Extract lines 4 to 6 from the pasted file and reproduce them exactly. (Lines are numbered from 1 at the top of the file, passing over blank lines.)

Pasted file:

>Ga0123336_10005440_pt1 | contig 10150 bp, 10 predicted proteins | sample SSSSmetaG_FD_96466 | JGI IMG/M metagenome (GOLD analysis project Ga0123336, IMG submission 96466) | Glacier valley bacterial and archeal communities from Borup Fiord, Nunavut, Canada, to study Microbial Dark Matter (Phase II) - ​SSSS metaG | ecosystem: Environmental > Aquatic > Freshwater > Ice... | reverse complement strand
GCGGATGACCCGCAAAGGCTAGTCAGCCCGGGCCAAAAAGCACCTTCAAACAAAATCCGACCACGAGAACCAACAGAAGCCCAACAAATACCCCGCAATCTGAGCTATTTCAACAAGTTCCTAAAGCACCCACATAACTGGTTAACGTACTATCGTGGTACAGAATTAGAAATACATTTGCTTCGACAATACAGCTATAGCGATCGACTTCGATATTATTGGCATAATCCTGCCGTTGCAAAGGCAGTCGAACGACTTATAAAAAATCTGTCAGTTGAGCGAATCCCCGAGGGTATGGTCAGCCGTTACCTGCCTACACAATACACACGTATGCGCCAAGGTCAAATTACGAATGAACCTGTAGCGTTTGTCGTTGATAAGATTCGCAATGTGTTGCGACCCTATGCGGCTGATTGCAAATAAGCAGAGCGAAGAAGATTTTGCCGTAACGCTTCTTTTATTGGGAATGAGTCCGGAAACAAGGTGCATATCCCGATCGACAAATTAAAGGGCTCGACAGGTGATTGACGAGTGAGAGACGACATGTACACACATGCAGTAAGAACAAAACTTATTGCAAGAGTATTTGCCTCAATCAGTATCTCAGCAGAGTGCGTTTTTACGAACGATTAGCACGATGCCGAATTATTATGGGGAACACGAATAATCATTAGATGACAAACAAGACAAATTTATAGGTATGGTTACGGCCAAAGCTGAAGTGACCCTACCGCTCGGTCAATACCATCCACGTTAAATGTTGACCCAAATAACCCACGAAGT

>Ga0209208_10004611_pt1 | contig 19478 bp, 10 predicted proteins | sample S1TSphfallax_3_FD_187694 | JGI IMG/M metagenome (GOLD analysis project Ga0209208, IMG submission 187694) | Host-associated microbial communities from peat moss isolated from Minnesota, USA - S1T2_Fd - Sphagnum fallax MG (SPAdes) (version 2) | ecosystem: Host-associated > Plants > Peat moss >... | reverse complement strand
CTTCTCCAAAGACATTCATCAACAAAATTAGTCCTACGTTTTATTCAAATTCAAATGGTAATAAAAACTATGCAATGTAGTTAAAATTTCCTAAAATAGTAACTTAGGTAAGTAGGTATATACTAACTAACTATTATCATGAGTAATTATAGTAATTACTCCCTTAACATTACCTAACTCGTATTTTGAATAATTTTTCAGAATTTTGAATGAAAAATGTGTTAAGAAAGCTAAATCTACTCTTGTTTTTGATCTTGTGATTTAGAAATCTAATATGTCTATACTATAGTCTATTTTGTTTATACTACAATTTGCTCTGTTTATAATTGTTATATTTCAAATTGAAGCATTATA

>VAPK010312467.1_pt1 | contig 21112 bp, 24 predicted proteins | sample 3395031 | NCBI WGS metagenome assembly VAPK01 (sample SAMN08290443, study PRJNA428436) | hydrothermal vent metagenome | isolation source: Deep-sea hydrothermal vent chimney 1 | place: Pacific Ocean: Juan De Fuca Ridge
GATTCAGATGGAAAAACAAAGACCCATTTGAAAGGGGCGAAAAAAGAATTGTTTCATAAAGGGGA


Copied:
CTTCTCCAAAGACATTCATCAACAAAATTAGTCCTACGTTTTATTCAAATTCAAATGGTAATAAAAACTATGCAATGTAGTTAAAATTTCCTAAAATAGTAACTTAGGTAAGTAGGTATATACTAACTAACTATTATCATGAGTAATTATAGTAATTACTCCCTTAACATTACCTAACTCGTATTTTGAATAATTTTTCAGAATTTTGAATGAAAAATGTGTTAAGAAAGCTAAATCTACTCTTGTTTTTGATCTTGTGATTTAGAAATCTAATATGTCTATACTATAGTCTATTTTGTTTATACTACAATTTGCTCTGTTTATAATTGTTATATTTCAAATTGAAGCATTATA

>VAPK010312467.1_pt1 | contig 21112 bp, 24 predicted proteins | sample 3395031 | NCBI WGS metagenome assembly VAPK01 (sample SAMN08290443, study PRJNA428436) | hydrothermal vent metagenome | isolation source: Deep-sea hydrothermal vent chimney 1 | place: Pacific Ocean: Juan De Fuca Ridge
GATTCAGATGGAAAAACAAAGACCCATTTGAAAGGGGCGAAAAAAGAATTGTTTCATAAAGGGGA